A court has heard how a doctor refused to see a 5-year-old girl because she was 5 minutes late to an appointment, resulting in the girl’s death from an asthma attack. Ellie-May had suffered an asthma attack at school that was so severe she could not walk and was audibly struggling to breathe. Her mother was forced to book an emergency appointment with the local surgery for 5pm but arrived five minutes late and had to wait in line for the receptionist.
The inquest heard that the woman arrived sometime between 5.10pm and 5.18pm and that because the woman was more than 10 minutes late she would have to come back the following day. The GP did not even look at the young girl’s medical records before turning her away.
The girl’s mother then took her home and put her in bed, but checked on her every ten to fifteen minutes. At 10.30pm she entered the room and found the girl blue and “flopping” around on the floor. At this point she called 999.
“I tried to give her her pump but she wouldn’t let me,” Shanice told the inquest. “She fell off her bed onto the floor. I turned her light on and I saw her hands and her face were blue. That’s when I rang 999.”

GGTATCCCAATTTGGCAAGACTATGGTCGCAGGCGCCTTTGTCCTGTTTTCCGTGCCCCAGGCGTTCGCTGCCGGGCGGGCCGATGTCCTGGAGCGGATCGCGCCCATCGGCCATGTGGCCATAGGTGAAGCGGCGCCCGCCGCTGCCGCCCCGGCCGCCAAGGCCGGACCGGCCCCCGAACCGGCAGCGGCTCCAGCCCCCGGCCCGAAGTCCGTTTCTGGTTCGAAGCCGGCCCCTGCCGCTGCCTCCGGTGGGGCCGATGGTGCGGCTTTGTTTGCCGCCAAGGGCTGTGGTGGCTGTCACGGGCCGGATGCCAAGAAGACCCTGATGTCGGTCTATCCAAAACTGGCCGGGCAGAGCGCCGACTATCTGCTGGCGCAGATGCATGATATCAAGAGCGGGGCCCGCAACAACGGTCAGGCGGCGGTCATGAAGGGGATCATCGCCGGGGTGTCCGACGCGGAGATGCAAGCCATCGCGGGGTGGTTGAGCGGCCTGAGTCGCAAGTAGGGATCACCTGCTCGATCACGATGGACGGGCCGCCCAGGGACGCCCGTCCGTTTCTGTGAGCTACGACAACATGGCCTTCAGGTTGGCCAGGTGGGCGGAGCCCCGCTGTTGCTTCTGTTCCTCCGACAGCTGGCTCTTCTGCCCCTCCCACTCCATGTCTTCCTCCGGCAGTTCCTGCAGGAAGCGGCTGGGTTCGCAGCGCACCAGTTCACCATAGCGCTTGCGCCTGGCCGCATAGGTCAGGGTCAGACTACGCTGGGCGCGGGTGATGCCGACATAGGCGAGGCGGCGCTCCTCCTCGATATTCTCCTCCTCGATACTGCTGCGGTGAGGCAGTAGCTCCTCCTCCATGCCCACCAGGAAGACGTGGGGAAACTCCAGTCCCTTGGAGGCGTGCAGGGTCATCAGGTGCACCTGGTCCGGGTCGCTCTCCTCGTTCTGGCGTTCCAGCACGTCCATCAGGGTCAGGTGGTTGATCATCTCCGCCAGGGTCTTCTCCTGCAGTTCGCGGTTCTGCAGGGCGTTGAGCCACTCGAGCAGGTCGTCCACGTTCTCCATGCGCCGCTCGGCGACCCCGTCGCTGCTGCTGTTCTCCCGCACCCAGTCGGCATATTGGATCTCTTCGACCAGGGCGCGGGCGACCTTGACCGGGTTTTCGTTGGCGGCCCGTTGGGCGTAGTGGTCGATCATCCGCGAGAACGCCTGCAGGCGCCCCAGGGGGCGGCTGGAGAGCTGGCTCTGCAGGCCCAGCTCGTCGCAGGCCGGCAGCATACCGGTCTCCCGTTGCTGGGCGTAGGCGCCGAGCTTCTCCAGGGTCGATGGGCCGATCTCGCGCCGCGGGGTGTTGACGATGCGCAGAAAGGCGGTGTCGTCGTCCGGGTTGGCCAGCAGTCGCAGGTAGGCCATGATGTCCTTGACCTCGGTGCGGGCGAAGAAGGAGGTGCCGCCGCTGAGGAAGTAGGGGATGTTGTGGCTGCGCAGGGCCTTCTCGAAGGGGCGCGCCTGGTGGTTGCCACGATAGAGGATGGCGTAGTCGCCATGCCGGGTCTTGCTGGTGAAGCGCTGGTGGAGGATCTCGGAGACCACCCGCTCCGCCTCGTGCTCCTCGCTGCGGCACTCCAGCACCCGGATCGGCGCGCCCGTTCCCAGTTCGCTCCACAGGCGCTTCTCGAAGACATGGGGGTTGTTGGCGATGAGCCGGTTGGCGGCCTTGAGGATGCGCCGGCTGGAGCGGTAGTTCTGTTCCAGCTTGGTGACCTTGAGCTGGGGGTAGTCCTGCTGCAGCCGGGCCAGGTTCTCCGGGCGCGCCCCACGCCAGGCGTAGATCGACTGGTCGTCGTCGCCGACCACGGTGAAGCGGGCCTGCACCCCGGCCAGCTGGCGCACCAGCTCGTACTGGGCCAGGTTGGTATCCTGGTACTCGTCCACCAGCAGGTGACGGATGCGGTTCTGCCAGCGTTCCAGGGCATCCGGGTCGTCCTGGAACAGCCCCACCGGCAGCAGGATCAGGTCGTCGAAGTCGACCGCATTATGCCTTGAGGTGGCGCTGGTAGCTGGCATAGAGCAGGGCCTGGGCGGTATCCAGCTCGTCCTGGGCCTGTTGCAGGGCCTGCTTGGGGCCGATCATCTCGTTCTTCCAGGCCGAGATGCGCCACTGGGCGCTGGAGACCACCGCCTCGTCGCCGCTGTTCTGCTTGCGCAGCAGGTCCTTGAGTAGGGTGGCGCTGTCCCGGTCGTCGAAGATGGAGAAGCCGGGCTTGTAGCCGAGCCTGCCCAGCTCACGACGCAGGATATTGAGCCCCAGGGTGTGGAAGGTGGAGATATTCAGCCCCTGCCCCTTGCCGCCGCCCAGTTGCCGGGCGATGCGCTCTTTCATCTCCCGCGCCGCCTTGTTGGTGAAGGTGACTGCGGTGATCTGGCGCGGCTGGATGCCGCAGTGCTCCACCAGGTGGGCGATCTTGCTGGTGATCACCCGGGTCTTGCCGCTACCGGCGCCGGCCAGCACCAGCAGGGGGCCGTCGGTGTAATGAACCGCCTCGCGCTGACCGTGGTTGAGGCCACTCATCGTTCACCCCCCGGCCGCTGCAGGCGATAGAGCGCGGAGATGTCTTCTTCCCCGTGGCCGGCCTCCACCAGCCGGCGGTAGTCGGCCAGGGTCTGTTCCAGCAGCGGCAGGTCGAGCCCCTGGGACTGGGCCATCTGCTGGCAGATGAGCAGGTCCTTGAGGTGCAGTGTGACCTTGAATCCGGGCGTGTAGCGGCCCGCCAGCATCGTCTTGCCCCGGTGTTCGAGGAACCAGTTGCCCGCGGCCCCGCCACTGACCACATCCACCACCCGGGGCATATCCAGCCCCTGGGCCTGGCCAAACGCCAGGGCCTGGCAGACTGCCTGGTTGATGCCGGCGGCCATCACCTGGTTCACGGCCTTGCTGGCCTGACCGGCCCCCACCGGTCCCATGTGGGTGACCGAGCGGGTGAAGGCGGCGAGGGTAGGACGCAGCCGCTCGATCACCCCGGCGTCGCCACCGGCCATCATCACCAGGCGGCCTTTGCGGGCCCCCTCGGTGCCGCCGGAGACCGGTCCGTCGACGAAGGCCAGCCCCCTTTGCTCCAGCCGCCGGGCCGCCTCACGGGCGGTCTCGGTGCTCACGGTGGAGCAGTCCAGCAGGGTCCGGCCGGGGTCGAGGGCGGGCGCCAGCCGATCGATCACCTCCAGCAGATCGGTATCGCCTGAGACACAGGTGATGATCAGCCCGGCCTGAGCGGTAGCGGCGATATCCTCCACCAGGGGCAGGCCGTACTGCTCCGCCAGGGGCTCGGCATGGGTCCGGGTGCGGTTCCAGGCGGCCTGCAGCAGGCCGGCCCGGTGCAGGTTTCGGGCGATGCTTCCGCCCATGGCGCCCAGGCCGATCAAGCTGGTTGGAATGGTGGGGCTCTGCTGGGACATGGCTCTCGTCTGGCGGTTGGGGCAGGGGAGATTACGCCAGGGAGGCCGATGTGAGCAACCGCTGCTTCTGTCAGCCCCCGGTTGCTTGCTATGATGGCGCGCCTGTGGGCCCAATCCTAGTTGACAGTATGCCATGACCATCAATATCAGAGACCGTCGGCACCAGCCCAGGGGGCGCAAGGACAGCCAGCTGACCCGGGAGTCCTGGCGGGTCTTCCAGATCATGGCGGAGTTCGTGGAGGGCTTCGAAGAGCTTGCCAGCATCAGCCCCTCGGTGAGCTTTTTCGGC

Ellie-May was then taken to hospital by ambulance but passed before her mother arrived after her.
Dr Joane Rowe told the inquest she had no other patients to see and had not turned away an emergency appointment for four years. She said she felt uncomfortable turning the child away but did so anyway. It was also revealed that she had received a letter about Ellie-May’s life-threatening condition, but had not noted in the girl’s medical records. Nor did she check the girl’s medical records before sending her away.
Dr Rowe also told the inquest,
“Some particular doctors would adhere to the ten minute rule more than others.
“This is the only occasion that I was ever challenged with it with an emergency appointment.”
Meanwhile the inquest continues.